Public House (Venetian)
At a Glance
What is it?
A “gastropub,” a restaurant that mixes a long beer list with epicurean level food.
Where is it?
What kind of food is served?
It seems a bit pretentious at first, but dig past what may appear like oddities and you have solid pub grub.
What is the atmosphere like?
Very loud if you’re near the bar. Try to get a table in the back if you want to hear yourself think.
How is the service?
Very good and very knowledgeable about the long beer list.
What are the prices like?
Not bad – most entrees are under $30.
What else do I need to know?
They have their own cicerone, the beer equivalent of a wine sommelier.
What’s the bottom line?
If all gastropubs were like this, there would be a lot more of them in Vegas.
The definition of a gastropub, at least according to the Washington Post, is a “bar and restaurant that serves high-end beer and food without pretension.” The problem with many of the ones that have become all the rage in other cities, popping up like weeds on every trendy street corner, is that they are nothing but pretentious, serving food that tries to be cutting edge but winds up just being boring.
There are a few places in Vegas that could be categorized as gastropubs but Public House at The Venetian/Palazzo is really the first one to embrace the trend and it has set a very high bar for all the ones who may come after it. If all gastropubs were this good, I’d forgive them for their pretensions.
And there are certainly some here. The restaurant is home to Nevada’s first cicerone, the equivalent of a wine sommelier, but you’re going to be grateful they have one because the beer list is epic. They have more than 200 selections including 24 on tap, most of which are unknowns to all but the most dedicated of fans. I like beer but my tastes are pretty pedestrian so I was a bit unsure of how to explain my tastes to the expert. I needn’t have been. He brought me a couple of different selections throughout the meal and each one was not only perfectly matched to what I like, but they also complimented the meal to a tee.
I will also admit that I was worried about the menu, which at first glance veers way into pretentious territory. French fries with duck confit and cheese curd gravy; roasted bone marrow with bacon marmalade; potted duck rillettes; shepherd’s pie pierogies with lamb jus. It made me long for a Philly cheesesteak and a side of onion rings.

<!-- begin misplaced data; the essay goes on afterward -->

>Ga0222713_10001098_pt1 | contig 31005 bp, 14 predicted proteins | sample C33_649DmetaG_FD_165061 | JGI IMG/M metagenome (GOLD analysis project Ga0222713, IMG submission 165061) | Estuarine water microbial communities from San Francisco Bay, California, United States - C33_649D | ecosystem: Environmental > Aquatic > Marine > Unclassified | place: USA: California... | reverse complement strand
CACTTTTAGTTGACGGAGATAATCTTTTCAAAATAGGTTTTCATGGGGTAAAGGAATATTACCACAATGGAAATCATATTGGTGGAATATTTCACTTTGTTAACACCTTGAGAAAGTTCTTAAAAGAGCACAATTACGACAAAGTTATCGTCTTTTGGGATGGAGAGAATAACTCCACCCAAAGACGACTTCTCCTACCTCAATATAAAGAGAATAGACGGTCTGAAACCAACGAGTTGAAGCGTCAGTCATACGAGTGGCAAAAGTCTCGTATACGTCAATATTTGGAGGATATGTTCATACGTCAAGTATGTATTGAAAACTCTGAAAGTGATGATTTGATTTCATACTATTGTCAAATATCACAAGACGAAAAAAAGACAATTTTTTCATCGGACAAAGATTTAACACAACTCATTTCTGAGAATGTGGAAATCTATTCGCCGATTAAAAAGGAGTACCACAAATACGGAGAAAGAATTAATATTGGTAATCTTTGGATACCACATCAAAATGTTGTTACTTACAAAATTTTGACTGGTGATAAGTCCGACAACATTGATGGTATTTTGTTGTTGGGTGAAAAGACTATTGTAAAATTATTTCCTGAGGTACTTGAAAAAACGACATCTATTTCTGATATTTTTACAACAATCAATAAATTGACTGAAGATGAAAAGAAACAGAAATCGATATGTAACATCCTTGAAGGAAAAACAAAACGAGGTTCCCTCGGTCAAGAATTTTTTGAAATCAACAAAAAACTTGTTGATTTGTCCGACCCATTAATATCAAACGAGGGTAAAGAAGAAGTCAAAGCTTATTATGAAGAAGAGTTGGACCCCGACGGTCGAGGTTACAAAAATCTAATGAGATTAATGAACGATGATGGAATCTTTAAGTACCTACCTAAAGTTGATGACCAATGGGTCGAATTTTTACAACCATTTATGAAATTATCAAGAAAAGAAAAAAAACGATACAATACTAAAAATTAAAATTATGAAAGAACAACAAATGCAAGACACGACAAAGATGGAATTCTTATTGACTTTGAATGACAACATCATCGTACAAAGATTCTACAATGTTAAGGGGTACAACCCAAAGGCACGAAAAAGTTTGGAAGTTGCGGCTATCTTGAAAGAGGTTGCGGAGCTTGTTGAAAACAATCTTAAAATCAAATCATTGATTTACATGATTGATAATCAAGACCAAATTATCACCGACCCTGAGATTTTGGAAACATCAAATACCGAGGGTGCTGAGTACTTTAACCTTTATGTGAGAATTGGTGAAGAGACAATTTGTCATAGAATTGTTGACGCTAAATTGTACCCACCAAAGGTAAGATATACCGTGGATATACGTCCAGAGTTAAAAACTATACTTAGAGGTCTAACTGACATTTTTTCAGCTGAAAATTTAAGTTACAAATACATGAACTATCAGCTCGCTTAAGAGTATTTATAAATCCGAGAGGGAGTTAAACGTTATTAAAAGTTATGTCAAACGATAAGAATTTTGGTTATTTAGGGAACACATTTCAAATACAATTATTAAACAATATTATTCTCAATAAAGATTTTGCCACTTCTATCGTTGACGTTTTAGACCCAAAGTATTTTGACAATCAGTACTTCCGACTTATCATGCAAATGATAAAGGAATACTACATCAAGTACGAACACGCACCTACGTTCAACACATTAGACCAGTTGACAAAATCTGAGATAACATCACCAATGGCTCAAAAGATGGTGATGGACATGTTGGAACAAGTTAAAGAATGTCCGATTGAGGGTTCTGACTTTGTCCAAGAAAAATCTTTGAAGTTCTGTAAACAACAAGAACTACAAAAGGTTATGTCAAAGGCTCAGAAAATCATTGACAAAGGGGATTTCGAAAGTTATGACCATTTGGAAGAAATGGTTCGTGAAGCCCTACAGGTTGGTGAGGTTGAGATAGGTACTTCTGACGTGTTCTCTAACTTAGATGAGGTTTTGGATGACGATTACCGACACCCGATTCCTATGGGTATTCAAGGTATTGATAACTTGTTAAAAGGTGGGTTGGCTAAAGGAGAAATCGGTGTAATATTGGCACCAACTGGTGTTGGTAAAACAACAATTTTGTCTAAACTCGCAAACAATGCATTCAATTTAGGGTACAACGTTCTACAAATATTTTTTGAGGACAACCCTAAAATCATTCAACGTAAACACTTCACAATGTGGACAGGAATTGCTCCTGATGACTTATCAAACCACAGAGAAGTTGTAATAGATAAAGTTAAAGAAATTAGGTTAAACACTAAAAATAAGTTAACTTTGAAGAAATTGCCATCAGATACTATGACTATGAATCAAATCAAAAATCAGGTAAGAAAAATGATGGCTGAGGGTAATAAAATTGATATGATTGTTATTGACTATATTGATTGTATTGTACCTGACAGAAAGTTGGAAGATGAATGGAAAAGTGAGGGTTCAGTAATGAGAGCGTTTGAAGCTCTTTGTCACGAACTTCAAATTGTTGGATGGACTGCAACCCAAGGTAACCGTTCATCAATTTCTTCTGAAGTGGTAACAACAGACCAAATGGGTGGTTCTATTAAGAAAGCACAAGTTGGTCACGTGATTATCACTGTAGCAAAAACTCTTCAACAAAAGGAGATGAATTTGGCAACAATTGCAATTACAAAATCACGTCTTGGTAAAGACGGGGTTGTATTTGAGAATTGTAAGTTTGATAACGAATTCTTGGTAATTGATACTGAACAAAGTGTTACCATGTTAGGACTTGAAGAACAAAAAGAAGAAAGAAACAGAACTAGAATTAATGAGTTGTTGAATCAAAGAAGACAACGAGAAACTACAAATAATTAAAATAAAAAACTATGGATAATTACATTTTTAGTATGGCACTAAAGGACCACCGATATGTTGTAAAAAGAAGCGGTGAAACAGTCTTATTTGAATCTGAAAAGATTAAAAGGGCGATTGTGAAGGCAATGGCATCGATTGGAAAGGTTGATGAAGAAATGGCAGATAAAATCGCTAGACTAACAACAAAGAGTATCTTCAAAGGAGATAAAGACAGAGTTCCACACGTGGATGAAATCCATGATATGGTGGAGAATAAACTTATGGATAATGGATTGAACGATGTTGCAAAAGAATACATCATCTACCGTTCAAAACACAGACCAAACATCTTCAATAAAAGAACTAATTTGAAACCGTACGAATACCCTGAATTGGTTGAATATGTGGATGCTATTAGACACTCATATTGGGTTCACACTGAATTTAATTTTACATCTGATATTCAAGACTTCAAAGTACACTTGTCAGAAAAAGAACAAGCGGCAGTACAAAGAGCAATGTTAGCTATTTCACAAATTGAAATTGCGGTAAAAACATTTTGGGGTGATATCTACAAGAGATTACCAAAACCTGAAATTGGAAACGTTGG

But then I actually started tasting the food and I got over it.
The blue cheese stuffed dates wrapped in bacon were a fantastic way to get the taste buds tingling, sweet and tangy and smoky all in one bite, which totally shouldn’t work but did. The French onion soup was comfortingly traditional, served with gooey gruyere cheese.
The main courses is where things really took off. The pork loin was thick (that was one very sturdy pig) but insanely tender, lightly grilled so the juices were still flowing and flavorful. And the free range chicken… Southern California residents may know of Zankou, the chain of Mediterranean restaurants that serves what is widely considered to be the best roasted chicken anywhere. This was better. The person at the table who actually ordered it kept batting my fork away because as much as I loved the pork loin, I loved the chicken more.
Other main course options include things like short ribs, buttermilk fried quail, sea scallops in a red wine jus, and Scottish salmon with a couple of steaks thrown in for good measure.
Prices are reasonable with most starters, soups, and salads under $15 and all of the main courses (except for the big steaks) under $30. You can do a full meal here for $50 per person unless you go crazy with the beers (which you probably should).
We’ll see if the gastropub trend hits Vegas as hard as it has other cities but it’s hard to imagine how it can get any better than this.